FIG. 2 is a schematic of the belt filter portion of FIG. 1;

FIG. 3 is an exploded section view along line 3-3 of FIG. 2;

FIG. 4 is an enlarged view of the slurry cake scraping stations of the belt filter of FIG. 2; and

FIG. 5 is an enlarged view of one of the wringing stations of the belt filter of FIG. 2.

DESCRIPTION

FIG. 1 shows a four-stage coal slurry dewatering process arrangement 10 including a filtration stage 12, a microwave heating stage 14, a steam jacketed drying stage 16, and a convection drying stage 18.

Very briefly, the coal slurry is first deposited on a belt filter press 12 for initial dewatering, as explained in more detail later. The coal cake exiting the filtration stage 12 is then transported by a conveyor belt through a microwave heating chamber 14 where the coal is heated, opening up microscopic pores and fissures to allow the steam generated in the heating process to escape the coal cake. This steam is recycled to the steam jacketed drying stage 16 where the latent heat of vaporization, released by the steam as it condenses on the jacketed wall of the vessel, is used to further heat the coal before it is transferred to the last stage. In the convection drying stage 18, conventional heating is used to drive out the last bit of moisture required to reach the desired degree of moisture in the coal.

Referring to FIG. 2, in the filtration stage 12, a hopper 20 meters coal slurry, denoted by the arrows 22, onto the lower belt 24 of the filter press 26. The lower belt 24 is driven around a continuous loop by one or more motorized rollers 28. An upper belt 30 is similarly driven around a continuous loop by one or more motorized rollers 32.

As the lower belt 24 is driven in the direction of the arrow 34 (clockwise direction), and the upper belt 30 is driven in the direction of the arrow 35 (counterclockwise direction), the coal slurry progresses between a plurality of upper and lower pressure rollers 37, which press the upper and lower belts 30, 24 into intimate contact with the coal slurry, compressing the coal slurry 50 (See FIG. 3) against the water permeable side 58 of the belts. As explained in more detail later, the coal slurry 50 is dewatered, and a coal cake forms on the water permeable side 58 of each of the belts 24, 30. As shown in FIG. 4, this coal cake 50 is scraped off of the permeable side of each of the belts 24, 30 with the aid of scraper blades 38, and falls onto a conveyor belt which transports the cake on to the next stage in the coal slurry dewatering process 10.

The belts 24, 30 continue traveling, which each belt 24, 30 going through a respective wringing station 40, 42, where the water in the absorbent layer of each belt 24, 30 is squeezed out, as explained later. FIG. 5 shows the wringing station 42 for the upper belt 30. The belt 30 is squeezed between two idler rollers 44 and a motorized roller 32. Water is squeezed out of the belt 30 and is collected in a trough 46. This water may be reused in the preparation of additional coal slurry, if desired. The wringing station 40 for the lower belt 24 is similar to the wringing station 42 for the upper belt 30.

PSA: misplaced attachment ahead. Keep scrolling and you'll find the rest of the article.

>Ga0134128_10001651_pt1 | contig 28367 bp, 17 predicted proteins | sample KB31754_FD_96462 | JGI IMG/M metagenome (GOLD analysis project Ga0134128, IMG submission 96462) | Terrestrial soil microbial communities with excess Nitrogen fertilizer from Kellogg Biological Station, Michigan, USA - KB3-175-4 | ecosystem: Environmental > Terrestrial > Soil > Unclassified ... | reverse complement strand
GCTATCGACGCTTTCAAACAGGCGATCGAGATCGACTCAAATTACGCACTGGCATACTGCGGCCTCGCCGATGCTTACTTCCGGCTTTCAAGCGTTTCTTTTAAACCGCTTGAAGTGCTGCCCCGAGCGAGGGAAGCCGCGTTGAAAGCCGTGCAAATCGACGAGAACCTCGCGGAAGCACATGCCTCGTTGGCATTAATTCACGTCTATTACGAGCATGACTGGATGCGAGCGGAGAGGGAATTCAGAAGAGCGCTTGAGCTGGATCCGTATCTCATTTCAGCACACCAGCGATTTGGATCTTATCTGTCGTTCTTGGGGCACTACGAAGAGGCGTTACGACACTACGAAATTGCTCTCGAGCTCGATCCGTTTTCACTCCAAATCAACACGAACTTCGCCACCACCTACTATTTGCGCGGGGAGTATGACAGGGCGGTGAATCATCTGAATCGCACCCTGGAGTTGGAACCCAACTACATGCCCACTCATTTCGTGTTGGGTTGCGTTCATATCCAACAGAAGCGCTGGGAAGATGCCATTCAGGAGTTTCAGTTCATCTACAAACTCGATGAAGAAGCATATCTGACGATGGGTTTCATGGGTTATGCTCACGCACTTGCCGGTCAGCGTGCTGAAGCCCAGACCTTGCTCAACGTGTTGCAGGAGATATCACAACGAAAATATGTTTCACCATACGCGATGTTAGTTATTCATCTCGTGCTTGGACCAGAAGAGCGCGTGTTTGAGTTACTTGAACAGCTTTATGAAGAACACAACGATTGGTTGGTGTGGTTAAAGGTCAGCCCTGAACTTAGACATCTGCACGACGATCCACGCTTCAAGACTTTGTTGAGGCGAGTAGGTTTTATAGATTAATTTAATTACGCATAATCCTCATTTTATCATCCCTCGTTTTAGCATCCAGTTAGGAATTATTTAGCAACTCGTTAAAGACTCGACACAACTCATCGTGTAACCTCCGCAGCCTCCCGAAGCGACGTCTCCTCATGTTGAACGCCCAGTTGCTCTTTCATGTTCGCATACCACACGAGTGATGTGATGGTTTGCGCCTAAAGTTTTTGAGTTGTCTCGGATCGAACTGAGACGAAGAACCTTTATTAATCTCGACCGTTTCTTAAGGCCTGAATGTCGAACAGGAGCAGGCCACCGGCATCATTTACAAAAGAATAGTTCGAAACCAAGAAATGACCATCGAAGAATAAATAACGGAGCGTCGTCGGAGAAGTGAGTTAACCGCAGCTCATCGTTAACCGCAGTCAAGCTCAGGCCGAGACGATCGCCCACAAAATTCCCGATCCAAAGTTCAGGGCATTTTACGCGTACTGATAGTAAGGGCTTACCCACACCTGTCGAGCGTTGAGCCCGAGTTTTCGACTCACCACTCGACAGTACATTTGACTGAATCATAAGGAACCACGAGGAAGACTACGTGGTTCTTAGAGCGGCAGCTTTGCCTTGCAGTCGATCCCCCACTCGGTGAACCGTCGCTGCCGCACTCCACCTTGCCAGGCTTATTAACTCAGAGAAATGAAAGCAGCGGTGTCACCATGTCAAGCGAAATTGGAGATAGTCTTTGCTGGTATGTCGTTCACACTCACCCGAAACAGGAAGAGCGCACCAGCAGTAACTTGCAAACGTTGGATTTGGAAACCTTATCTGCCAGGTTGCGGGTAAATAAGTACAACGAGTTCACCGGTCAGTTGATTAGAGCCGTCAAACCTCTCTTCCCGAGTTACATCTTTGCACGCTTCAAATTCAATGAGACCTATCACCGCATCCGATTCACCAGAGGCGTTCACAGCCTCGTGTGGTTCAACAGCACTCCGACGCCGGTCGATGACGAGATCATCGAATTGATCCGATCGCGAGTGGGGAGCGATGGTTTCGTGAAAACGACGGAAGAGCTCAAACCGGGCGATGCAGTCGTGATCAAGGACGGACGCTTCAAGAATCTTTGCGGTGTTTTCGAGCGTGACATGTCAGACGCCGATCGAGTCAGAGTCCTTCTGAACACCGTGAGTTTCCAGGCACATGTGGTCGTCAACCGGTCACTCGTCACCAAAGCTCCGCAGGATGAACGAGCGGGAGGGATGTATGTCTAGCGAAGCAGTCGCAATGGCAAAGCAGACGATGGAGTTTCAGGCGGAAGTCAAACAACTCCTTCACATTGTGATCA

Referring to FIG. 3, the upper and lower belts 30, 24 are depicted as each having three layers: an impermeable layer 48 (farthest away from the coal slurry 50), an intermediate absorbent layer 52 in contact with the impermeable layer 48, and a porous layer 54 in contact with the absorbent layer 52 on one side and with the coal slurry 50 on the other side. While these layers 48, 52, 54 are depicted here as separate layers, being made of different materials, that is not required. For instance, the absorbent material 52 may have small enough pores to provide the screening function of the porous layer 54 as well as the absorbent function, so that only water can get through the pores, with the solids from the coal slurry being too large to get through the pores. In that case, an additional porous layer 54 may be omitted. Likewise, the absorbent layer 52 may be treated on its second side to briefly melt the surface and seal the pores, rendering that side of the absorbent layer 52 impermeable. In any case, each belt 24, is a conveyor belt having first and second sides, the first side 56 being water-impermeable and the second side 58 having pores and being water-permeable, wherein the water-permeable 58 side feeds a layer of water-absorbent material 52.

Referring to FIG. 5, as the belts 24, 30 proceed to their respective wringing stations 40, 42, they are squeezed between the idler rollers 44 and the motorized roller 32. As each belt 24, 30 is squeezed, the water absorbed by the absorbent layer 52 seeks to exit the belt. Since water cannot freely flow through the impermeable layer 48, the water does not exit through this side 58 of the belt. The avenue available to the absorbed water is through the pores of the porous, water permeable side 58 of the belt.

As the absorbed water escapes through the water permeable side 58, it backflushes coal particles remaining on the water permeable side 58, which were not scraped off by the scraper blades 38 (See FIG. 4). Any small diameter coal particles that may have embedded in the pores are also flushed out, being backwashed in a direction opposite to the direction in which the particles entered to become embedded in the pores to begin with.

As the absorbed water is backflushed out of the belt, it is received in a trough 46 (See FIG. 5) for proper disposal or for further use.

It will be obvious to those skilled in the art that modifications may be made to the embodiments described above without departing from the scope of the present invention as defined by the claims.